Cantor dust goes back to George Cantor. George Cantor came up with transfinite numbers; or actually infinit sets of numbers. This goes back to Galileo actually. Galileo, in his "Two New Systems" found that one could make a mapping of the say even numbers to all the numbers; one could do likewise for the odd numbers to all the natural numbers. George Cantor found ways to do this for rational numbers, and all the negative integers. This was by means of a diagonal argument. George then found that he couldn't do this for real numbers. The set of real numbers are a larger infinity than the rational numbers, or the natural numbers. And, George found this process can be done to infinity and then you can start over and go to infinity again!
Cantor dust has to do with taking out thirds of a line segment, or even a third of every line segment unit off to infinity; If you sum the segments removed, they equal 1! Since the segment equals 1, the cantor dust equals 0! Going off on another tangent for a moment, this leads to measure theory and Lebesgue integrals, and 'real analyses.' They eventually are able to derive the fundamental theorem of the calculus from this new higher analyses, just like Newton derived the Kepler laws described above; and Newton's laws are derived from Einstein's General Relativity. Cantor dust is a fractal.
In this way, Smale relates the solution of differential equations to fractals. Things get far more technical; Smale relates his horeshow mapping to Poincare's homoclinic points(intersecting curves). This is kind of the celestial mechanics origin of Chaos theory. There is of course more.
A Kolmogorov studied the chaos theory of Hamiltonian systems. Hamiltonians are a generalization of Lagrange's dynamical systems theory, which is a reformulation of Newtonian mechanics in terms of calculus of variations. I'm certainly not explaining Hamiltonian equations. But, Kolmogorov studied the chaos theory of Hamiltonian systems. He cut out dynamical systems manifolds of quasi-periodic motion. This quasi-periodic motion looks like a torus. There's integrable and non-integrable hamiltons. Integrable hamiltonians lie on the torus. Non-integrable hamiltonians are when the tori are broken up.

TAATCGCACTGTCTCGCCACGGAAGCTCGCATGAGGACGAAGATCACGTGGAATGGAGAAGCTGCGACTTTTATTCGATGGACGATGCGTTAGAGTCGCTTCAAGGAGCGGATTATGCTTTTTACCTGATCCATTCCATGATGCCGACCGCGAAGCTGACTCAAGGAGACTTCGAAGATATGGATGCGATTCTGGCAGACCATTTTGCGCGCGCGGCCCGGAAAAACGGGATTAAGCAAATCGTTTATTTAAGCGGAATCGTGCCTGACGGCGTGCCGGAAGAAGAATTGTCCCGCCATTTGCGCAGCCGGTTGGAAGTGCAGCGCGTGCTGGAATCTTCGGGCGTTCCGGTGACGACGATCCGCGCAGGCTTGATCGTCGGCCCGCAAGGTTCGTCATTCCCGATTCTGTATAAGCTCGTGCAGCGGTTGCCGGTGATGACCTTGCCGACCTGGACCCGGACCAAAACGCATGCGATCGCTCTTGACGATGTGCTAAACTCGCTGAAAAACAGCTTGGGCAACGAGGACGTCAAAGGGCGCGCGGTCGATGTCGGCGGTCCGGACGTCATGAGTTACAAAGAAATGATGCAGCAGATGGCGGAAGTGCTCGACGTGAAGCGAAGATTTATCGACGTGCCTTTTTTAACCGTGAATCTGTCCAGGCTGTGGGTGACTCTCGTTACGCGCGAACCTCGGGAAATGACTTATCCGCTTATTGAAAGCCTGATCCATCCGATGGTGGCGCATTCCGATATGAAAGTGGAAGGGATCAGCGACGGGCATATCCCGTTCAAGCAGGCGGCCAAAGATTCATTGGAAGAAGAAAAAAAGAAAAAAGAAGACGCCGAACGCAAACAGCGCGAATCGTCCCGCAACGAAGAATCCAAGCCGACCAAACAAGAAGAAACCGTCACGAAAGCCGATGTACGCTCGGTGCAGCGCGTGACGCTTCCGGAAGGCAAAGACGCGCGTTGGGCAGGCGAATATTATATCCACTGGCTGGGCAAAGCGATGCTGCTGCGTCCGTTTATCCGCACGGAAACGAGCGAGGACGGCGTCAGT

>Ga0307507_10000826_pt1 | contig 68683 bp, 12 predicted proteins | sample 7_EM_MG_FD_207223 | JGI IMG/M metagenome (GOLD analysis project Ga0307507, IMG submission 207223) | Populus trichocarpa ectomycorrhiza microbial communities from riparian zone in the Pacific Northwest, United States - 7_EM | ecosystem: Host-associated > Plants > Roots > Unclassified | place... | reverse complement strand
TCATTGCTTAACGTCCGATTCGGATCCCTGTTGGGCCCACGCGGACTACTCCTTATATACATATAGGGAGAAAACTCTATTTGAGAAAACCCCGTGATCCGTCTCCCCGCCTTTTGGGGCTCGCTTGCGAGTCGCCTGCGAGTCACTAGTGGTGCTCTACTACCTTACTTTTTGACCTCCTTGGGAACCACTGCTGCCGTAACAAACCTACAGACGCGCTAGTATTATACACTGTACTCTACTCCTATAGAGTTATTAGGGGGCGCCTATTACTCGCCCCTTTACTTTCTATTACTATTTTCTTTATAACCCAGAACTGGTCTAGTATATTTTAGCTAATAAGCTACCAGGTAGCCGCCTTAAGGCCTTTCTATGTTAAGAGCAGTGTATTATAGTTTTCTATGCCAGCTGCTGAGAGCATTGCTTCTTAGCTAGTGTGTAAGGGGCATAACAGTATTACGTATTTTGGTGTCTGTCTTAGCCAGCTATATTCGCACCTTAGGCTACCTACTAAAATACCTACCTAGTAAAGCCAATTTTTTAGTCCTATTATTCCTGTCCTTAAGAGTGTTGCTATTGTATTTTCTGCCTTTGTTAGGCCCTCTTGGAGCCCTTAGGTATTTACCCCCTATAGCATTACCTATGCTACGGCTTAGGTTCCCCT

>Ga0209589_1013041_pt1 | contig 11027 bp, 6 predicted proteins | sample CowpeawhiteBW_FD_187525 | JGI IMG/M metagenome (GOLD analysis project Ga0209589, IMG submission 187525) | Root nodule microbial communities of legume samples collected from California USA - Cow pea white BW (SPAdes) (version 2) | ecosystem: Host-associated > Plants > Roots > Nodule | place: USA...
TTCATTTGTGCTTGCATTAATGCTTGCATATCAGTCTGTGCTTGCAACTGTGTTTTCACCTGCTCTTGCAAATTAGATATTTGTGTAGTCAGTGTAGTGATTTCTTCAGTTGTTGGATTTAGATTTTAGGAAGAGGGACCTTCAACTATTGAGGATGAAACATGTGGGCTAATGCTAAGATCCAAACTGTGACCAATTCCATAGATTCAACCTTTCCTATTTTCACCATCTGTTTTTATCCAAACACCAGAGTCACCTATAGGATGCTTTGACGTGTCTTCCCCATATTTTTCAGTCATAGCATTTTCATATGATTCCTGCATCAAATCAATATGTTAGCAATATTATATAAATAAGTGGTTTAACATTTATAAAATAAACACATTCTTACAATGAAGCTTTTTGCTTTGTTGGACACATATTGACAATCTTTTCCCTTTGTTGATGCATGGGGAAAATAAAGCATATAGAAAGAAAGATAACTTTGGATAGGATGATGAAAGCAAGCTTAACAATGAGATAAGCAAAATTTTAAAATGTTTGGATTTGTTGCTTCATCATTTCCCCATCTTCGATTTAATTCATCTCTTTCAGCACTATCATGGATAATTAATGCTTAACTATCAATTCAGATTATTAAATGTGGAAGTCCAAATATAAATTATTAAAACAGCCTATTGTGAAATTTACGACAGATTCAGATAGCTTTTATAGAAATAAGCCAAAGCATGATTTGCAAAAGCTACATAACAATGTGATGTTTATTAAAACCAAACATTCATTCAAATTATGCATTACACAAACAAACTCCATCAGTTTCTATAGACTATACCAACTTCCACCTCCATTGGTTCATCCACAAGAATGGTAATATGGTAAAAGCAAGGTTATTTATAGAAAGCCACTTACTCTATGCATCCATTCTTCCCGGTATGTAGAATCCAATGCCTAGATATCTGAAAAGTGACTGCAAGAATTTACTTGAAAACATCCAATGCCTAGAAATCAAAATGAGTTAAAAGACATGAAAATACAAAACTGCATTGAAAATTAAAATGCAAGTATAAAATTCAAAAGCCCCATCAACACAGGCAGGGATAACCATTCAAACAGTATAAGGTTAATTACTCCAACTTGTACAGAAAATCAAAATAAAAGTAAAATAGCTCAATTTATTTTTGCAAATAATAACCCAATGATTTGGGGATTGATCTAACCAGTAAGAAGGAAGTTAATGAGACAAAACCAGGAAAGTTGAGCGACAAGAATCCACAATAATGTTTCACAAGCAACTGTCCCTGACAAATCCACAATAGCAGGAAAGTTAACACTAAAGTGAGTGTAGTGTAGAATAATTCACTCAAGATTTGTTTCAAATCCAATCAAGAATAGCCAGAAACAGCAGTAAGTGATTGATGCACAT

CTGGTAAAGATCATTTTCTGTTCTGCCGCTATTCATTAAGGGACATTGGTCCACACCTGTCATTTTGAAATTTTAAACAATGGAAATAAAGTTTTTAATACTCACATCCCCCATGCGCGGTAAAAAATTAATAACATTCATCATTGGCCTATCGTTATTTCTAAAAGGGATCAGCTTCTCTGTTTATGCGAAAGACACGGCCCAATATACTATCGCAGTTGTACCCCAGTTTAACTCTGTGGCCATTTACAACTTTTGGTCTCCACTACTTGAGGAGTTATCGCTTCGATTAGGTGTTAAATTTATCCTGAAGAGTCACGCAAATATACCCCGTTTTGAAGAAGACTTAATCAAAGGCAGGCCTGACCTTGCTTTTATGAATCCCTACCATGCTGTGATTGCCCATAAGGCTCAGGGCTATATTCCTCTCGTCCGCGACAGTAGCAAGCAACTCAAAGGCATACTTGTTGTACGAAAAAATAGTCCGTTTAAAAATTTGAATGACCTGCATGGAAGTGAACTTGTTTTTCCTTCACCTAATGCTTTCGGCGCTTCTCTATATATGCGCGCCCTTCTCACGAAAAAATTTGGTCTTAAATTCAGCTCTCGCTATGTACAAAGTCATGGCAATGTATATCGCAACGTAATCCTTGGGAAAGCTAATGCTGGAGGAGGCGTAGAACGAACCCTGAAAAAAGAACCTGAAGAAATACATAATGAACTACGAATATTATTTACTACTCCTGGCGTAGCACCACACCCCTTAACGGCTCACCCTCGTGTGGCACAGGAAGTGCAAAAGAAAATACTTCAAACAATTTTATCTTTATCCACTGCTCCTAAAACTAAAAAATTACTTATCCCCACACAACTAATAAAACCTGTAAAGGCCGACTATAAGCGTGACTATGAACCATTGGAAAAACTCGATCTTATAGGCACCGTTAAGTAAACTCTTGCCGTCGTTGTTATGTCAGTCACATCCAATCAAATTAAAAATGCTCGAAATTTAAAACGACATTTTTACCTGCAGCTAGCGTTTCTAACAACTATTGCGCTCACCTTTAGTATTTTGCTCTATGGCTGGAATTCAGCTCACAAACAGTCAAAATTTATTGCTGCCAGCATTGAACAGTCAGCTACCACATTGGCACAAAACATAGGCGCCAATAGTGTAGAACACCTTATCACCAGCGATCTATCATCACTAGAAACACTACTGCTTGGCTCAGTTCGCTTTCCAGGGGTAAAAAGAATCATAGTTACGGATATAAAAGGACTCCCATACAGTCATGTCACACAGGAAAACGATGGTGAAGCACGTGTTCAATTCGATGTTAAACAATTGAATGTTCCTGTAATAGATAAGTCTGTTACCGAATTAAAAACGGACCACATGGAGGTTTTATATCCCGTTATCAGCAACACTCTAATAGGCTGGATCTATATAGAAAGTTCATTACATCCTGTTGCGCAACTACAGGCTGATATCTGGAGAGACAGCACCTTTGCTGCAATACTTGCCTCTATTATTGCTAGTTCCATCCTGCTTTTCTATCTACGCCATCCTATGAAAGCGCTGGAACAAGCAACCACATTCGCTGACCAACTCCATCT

There's a variety things I didn't fit in the above account of the celestial mechanics origin of chaos theory and relations to the Navier Stokes problem. Vladimir Arnold solved Hilbert's 13th problem which relates to KAM theory(the work of Kolmogorov), Euler found special phythagorean triangle solutions to the three body problem, Bifercations comes from Pontryagin, Liapunov exponents, Zhihong Xia solved a Painlev's conjecture about singularities. These singularities are about whether systems collide or not; they work out geometric diagrams that you would not believe for what sounds like something totally trivial.
A philosophical point brought up by Diacu and Holmes needs to be addressed. I've noticed this while reading James Glieck's "Chaos" as well. They both argue that chaos theory leads to a non-mathematical science; that mathematics is somehow the wrong approach. It certainly changes some of how scientists makes graphs of data, and say whether a theory is proved right or not based on those data graphs. But, my point is that chaos is about strange attractors, and strange attractors are abstractions just like the number two. Yes, we have a new abstraction. Chaos is a new science in the same way that quantum mechanics and General Relativity are new sciences. The goal becomes how does chaos theory relate to Newtonian mechanics just like Newtonian mechanics is derived from General relativity and Kepler's laws are derived from Newton's inverse square law. And the major problem of physics today is how are quantum mechanics and General relativity derived from one another? Which derives the other?
On the technology side, chaos theory had led to the technologies of going from stable to chaotic states; a strange attractor is a the whole of what could be many different stable patterns. Chaos theorists have been able to switch from one stable state to another of a given strange attractor! In any system whether electrical, mechanical, or chemical! This technology is generally not talked about as much as nanotechnologies and quantum computers; but, there is an already rather large literature and capability.
And then of course, if we solve the Navier Stokes equation, we get a materials science opened up as great as what nanotechnology can do for chemistry!